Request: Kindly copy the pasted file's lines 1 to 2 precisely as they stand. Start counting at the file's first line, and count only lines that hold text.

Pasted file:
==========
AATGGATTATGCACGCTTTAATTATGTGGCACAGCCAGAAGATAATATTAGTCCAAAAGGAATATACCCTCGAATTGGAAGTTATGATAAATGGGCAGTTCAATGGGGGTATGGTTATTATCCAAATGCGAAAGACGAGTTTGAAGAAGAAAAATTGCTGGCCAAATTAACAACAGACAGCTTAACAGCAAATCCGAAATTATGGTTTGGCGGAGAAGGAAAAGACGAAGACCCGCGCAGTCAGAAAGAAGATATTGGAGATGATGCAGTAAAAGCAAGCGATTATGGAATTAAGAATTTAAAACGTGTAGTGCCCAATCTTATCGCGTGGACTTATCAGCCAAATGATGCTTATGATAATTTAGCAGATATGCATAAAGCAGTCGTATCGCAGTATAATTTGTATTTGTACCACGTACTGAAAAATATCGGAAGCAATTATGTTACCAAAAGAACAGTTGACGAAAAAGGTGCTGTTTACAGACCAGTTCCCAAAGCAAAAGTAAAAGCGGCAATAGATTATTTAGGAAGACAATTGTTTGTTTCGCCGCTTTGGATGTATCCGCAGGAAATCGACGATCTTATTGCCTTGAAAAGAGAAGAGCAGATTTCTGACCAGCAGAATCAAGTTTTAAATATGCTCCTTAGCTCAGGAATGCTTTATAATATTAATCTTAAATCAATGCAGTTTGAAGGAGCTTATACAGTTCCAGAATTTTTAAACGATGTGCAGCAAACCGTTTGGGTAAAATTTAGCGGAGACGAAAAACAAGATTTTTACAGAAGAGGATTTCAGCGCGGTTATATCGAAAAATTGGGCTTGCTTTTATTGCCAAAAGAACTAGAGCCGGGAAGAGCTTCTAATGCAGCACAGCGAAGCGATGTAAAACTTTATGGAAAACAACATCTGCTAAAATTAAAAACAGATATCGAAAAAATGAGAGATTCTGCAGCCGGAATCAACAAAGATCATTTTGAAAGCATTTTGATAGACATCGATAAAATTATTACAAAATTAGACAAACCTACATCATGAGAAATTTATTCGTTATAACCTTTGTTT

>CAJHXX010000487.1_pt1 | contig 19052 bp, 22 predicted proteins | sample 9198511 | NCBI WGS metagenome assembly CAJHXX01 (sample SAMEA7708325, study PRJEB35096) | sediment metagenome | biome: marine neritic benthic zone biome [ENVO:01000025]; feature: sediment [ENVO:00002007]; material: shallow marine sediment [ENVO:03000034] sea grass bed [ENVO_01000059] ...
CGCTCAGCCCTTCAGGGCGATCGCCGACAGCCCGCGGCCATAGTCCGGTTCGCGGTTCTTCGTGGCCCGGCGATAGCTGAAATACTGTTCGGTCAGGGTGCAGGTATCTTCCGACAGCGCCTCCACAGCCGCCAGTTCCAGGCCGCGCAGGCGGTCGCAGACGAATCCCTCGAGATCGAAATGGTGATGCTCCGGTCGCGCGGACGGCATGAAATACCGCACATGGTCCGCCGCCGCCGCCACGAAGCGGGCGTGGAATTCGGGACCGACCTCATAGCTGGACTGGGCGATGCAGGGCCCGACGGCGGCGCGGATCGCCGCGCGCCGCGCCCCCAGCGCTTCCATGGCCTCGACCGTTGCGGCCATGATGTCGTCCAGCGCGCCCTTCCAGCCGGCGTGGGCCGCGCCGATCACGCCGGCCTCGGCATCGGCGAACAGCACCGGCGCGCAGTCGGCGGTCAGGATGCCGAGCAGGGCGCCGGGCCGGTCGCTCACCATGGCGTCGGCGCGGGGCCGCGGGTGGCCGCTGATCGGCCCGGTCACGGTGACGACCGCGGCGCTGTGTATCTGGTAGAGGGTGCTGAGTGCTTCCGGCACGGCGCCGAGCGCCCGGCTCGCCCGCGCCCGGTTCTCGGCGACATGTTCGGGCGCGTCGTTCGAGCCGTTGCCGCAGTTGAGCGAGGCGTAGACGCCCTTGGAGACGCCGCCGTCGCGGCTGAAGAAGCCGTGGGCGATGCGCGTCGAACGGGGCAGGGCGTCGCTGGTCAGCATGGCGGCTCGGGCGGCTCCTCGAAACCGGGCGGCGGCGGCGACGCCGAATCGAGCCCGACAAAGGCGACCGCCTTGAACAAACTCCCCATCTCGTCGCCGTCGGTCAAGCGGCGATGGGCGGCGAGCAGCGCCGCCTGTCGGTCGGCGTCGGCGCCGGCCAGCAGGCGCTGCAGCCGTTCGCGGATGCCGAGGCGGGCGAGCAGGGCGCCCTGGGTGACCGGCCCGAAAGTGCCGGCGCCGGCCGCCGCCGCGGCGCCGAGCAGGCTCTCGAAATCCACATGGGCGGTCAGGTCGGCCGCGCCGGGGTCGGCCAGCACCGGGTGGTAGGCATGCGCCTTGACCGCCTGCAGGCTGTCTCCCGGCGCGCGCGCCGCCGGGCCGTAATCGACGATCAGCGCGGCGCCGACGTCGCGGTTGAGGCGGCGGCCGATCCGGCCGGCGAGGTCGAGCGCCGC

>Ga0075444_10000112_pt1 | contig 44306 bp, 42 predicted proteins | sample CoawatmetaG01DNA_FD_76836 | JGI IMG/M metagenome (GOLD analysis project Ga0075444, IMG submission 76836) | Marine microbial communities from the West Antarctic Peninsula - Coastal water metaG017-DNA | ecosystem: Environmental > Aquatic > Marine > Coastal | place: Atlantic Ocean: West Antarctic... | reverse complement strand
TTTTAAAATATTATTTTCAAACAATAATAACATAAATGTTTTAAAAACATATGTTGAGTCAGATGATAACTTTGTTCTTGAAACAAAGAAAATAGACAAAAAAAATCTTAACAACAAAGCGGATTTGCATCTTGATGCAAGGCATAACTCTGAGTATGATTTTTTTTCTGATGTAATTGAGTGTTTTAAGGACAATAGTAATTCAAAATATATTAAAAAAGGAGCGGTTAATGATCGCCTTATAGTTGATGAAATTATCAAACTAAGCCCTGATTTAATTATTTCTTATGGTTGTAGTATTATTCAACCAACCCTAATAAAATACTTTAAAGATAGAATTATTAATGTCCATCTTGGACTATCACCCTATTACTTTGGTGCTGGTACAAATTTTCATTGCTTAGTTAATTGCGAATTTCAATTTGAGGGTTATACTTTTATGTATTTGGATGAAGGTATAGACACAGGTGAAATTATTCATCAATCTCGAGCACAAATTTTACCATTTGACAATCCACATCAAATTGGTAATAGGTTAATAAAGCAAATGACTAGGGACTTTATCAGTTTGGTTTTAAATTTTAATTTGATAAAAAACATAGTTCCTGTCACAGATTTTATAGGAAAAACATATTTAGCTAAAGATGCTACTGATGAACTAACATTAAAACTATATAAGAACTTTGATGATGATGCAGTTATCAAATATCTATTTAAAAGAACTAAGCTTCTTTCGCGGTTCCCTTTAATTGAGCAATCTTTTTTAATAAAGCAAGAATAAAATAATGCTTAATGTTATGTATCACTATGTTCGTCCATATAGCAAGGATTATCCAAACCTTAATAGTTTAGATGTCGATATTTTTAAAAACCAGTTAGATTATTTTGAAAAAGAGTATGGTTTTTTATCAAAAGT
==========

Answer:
AATGGATTATGCACGCTTTAATTATGTGGCACAGCCAGAAGATAATATTAGTCCAAAAGGAATATACCCTCGAATTGGAAGTTATGATAAATGGGCAGTTCAATGGGGGTATGGTTATTATCCAAATGCGAAAGACGAGTTTGAAGAAGAAAAATTGCTGGCCAAATTAACAACAGACAGCTTAACAGCAAATCCGAAATTATGGTTTGGCGGAGAAGGAAAAGACGAAGACCCGCGCAGTCAGAAAGAAGATATTGGAGATGATGCAGTAAAAGCAAGCGATTATGGAATTAAGAATTTAAAACGTGTAGTGCCCAATCTTATCGCGTGGACTTATCAGCCAAATGATGCTTATGATAATTTAGCAGATATGCATAAAGCAGTCGTATCGCAGTATAATTTGTATTTGTACCACGTACTGAAAAATATCGGAAGCAATTATGTTACCAAAAGAACAGTTGACGAAAAAGGTGCTGTTTACAGACCAGTTCCCAAAGCAAAAGTAAAAGCGGCAATAGATTATTTAGGAAGACAATTGTTTGTTTCGCCGCTTTGGATGTATCCGCAGGAAATCGACGATCTTATTGCCTTGAAAAGAGAAGAGCAGATTTCTGACCAGCAGAATCAAGTTTTAAATATGCTCCTTAGCTCAGGAATGCTTTATAATATTAATCTTAAATCAATGCAGTTTGAAGGAGCTTATACAGTTCCAGAATTTTTAAACGATGTGCAGCAAACCGTTTGGGTAAAATTTAGCGGAGACGAAAAACAAGATTTTTACAGAAGAGGATTTCAGCGCGGTTATATCGAAAAATTGGGCTTGCTTTTATTGCCAAAAGAACTAGAGCCGGGAAGAGCTTCTAATGCAGCACAGCGAAGCGATGTAAAACTTTATGGAAAACAACATCTGCTAAAATTAAAAACAGATATCGAAAAAATGAGAGATTCTGCAGCCGGAATCAACAAAGATCATTTTGAAAGCATTTTGATAGACATCGATAAAATTATTACAAAATTAGACAAACCTACATCATGAGAAATTTATTCGTTATAACCTTTGTTT

>CAJHXX010000487.1_pt1 | contig 19052 bp, 22 predicted proteins | sample 9198511 | NCBI WGS metagenome assembly CAJHXX01 (sample SAMEA7708325, study PRJEB35096) | sediment metagenome | biome: marine neritic benthic zone biome [ENVO:01000025]; feature: sediment [ENVO:00002007]; material: shallow marine sediment [ENVO:03000034] sea grass bed [ENVO_01000059] ...